Approaching Mordor—The Hunt
Character-to-character combat is subsumed as part of The Hunt, almost a game within a game. Like other simulations of the Lord Of The Rings, War of the Ring is both a stand-up military contest and the effort by the Fellowship to sneak into Mordor and destroy The One Ring. At the start of each turn, before rolling his Action Dice, the Shadow player chooses how many dice (if any) to set aside into the Hunt Box; this represents how actively he is searching for the Ringbearer. If the Free Peoples player placed any dice in the Hunt Box in the previous turn, the Shadow player must place at least one Action Die there. These dice are not available to the Shadow player for any other actions until the next re-roll of Action Dice.
The Free Peoples player can use a Character Action (or a Will Of The West special Action) to move the Fellowship closer towards Mordor, placing the action die into the Hunt Box. Doing so triggers a Hunt. For each Action Die in the Hunt Box, the Shadow player rolls one regular (combat) d6, up to a maximum of five dice. Each roll of 6 is a success, meaning the Fellowship is revealed and suffers damage. Each success allows the Shadow player to draw a Hunt tile to determine the combat damage, which will injure companion characters, add to the corruption level of the Ringbearer, and / or freeze the Fellowship in place. The Free Peoples must spend another Character Action to Hide the Fellowship again before moving.
The mechanism for moving the Fellowship is ingenious. The Ringbearer miniature is placed on the map and remains where it was placed until the Fellowship is found during a Hunt; however, a Ringbearer counter is moved along the Ringbearer Track to represent the Fellowship’s movement. Whenever the Fellowship is found during The Hunt, move the Ringbearer miniature from its current map location to any other space within the number of moves shown on the Ringbearer Track (e.g., if the Fellowship stayed hidden long enough for the Ringbearer counter to have moved five spaces on the track before the Shadow player finds the Ringbearer, the Free Peoples player can place the Ringbearer miniature anywhere on the map within five spaces of its current position.)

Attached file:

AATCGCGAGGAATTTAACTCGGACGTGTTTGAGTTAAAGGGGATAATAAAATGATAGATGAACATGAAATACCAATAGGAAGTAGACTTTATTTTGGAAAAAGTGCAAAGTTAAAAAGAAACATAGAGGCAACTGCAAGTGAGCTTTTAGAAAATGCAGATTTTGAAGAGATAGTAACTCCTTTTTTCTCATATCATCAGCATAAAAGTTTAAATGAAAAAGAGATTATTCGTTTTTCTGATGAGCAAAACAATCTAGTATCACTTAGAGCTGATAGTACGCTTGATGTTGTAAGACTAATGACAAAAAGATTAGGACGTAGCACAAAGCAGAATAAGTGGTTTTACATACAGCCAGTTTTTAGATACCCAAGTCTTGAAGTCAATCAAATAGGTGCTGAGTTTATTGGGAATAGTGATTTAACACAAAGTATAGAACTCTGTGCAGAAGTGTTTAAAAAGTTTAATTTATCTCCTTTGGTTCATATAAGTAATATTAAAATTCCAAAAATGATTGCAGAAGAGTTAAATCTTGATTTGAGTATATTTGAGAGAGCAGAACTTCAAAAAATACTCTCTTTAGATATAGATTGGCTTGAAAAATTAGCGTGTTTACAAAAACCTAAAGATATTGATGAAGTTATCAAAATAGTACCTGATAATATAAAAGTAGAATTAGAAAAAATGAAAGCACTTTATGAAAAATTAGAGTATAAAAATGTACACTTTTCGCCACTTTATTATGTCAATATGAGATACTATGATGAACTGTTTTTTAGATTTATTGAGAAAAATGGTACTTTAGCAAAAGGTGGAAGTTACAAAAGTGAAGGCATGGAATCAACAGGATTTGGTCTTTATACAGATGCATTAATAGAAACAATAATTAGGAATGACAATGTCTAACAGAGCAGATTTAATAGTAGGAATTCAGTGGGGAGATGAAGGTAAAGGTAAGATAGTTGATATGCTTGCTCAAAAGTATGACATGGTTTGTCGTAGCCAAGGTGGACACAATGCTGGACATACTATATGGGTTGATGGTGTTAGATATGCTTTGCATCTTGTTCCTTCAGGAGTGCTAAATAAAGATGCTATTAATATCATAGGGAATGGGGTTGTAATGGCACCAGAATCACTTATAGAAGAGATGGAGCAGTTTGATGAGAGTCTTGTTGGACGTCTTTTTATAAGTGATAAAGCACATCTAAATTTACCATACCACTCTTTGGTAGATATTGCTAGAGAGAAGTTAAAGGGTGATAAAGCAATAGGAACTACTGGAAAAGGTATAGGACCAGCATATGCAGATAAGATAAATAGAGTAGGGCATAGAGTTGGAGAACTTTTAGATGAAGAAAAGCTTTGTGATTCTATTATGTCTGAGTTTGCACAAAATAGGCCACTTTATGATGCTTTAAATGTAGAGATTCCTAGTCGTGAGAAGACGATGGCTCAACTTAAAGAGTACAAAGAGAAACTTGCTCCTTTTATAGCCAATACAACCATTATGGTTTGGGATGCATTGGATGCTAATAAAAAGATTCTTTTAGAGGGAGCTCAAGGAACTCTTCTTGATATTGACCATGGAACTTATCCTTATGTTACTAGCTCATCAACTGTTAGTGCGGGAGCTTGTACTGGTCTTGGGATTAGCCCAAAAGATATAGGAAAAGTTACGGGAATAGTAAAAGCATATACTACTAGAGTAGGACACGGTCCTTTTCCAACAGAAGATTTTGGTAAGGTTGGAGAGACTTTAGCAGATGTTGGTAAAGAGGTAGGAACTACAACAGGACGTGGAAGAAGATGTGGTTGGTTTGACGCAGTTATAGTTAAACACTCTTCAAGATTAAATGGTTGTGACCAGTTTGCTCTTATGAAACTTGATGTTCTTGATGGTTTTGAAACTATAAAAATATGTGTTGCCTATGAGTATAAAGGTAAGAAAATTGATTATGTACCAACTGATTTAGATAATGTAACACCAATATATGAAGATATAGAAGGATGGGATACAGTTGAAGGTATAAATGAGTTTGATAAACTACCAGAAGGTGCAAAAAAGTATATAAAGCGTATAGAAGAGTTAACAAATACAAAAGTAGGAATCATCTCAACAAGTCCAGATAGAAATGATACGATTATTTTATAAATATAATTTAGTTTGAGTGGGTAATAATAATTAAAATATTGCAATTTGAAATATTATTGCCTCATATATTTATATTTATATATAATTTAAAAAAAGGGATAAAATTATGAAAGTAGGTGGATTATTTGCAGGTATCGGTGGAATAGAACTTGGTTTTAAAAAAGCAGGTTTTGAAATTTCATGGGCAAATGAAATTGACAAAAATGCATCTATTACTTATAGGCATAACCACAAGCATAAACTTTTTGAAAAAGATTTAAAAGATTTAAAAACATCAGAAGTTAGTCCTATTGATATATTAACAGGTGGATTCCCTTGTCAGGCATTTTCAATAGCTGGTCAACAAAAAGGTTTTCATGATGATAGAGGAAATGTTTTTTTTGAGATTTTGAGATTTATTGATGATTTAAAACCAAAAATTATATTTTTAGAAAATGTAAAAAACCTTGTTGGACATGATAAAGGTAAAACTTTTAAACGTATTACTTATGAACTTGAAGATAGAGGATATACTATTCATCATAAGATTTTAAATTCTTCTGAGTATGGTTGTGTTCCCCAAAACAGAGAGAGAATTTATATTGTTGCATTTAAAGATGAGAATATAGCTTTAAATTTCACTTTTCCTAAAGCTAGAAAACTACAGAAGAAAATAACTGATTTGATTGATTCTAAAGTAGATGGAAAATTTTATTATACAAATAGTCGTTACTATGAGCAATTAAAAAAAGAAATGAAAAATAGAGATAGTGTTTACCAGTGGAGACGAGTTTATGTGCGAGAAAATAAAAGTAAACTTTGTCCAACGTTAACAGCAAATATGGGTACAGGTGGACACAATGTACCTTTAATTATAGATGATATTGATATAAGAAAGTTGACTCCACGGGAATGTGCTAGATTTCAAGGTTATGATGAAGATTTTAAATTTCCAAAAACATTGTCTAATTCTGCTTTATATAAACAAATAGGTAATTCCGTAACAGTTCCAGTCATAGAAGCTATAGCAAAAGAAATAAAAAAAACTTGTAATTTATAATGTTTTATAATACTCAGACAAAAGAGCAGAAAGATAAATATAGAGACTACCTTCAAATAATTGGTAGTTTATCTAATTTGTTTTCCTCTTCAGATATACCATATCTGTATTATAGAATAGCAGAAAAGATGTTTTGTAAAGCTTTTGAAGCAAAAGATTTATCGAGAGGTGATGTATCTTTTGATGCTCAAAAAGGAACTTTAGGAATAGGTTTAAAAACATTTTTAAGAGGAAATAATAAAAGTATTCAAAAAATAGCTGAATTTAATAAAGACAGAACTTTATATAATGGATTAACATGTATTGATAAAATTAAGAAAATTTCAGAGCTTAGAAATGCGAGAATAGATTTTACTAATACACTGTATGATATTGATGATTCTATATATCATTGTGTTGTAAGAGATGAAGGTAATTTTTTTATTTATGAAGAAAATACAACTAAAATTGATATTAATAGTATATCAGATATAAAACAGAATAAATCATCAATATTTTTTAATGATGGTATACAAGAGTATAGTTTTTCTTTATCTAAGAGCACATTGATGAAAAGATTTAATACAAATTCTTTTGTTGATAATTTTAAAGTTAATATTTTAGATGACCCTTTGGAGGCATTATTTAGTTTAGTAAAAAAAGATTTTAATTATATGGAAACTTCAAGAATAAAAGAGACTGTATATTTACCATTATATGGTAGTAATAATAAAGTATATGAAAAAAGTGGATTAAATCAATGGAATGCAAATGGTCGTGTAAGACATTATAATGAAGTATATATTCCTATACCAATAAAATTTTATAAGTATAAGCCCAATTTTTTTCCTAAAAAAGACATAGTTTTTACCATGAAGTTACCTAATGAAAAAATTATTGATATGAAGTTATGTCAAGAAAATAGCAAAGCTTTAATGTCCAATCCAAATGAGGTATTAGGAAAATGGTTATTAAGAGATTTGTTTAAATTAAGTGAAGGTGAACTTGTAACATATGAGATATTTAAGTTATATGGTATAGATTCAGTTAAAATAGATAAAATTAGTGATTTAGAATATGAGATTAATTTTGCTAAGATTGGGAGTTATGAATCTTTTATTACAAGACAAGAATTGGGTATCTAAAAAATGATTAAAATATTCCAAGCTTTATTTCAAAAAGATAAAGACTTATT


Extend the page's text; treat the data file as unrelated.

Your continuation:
The entire Hunt sequence is a nice balancing mechanism, as the Shadow player would overwhelm the Free Peoples if not for the necessity of using Action Dice to search for the Ringbearer. Sometimes Sauron himself forces the player’s hand, as every Eye symbol rolled is one less action the Shadow player can choose to take, so relentless is Sauron’s search for his ring.
And the Ringbearer is the Free Peoples’ best chance for victory. The Shadow player will have twice as many Action Dice available to him by mid-game as the Free Peoples. Furthermore, army casualties for the Free Peoples are permanently removed from the game, while Shadow casualties just keep coming back as reinforcements. (The orcs are a fecund race.) The Free Peoples’ strength is in their characters, and their best strategy is to limit the actions available to the Shadow player by moving the Fellowship as much as possible. A good strategy is to avoid moving the Fellowship when the Shadow rolls three or more Eye Of Sauron Action Dice (which must be placed in the Hunt Box) since at that time the Shadow is fairly even with the Free Peoples in available actions. When he doesn’t place a lot of Action Dice in the Hunt Box, punish him and move the Fellowship as often as you can.
Event Cards are another aid to the cause of good. Not only are these cards beautifully painted, they are remarkably well designed. While the Shadow cards tend towards military style actions and events, the Free Peoples cards are those incredible events drawn from the novels that can tip the balance of power with a single cock’s crow. The game really plays with the feel and flavor of the novels due to the Events that are such a key part of play. The Free Peoples can win a military victory, but their best chance is holding off the onslaught of evil long enough to toss the ring into Mount Doom.
Lords of Middle Earth expansion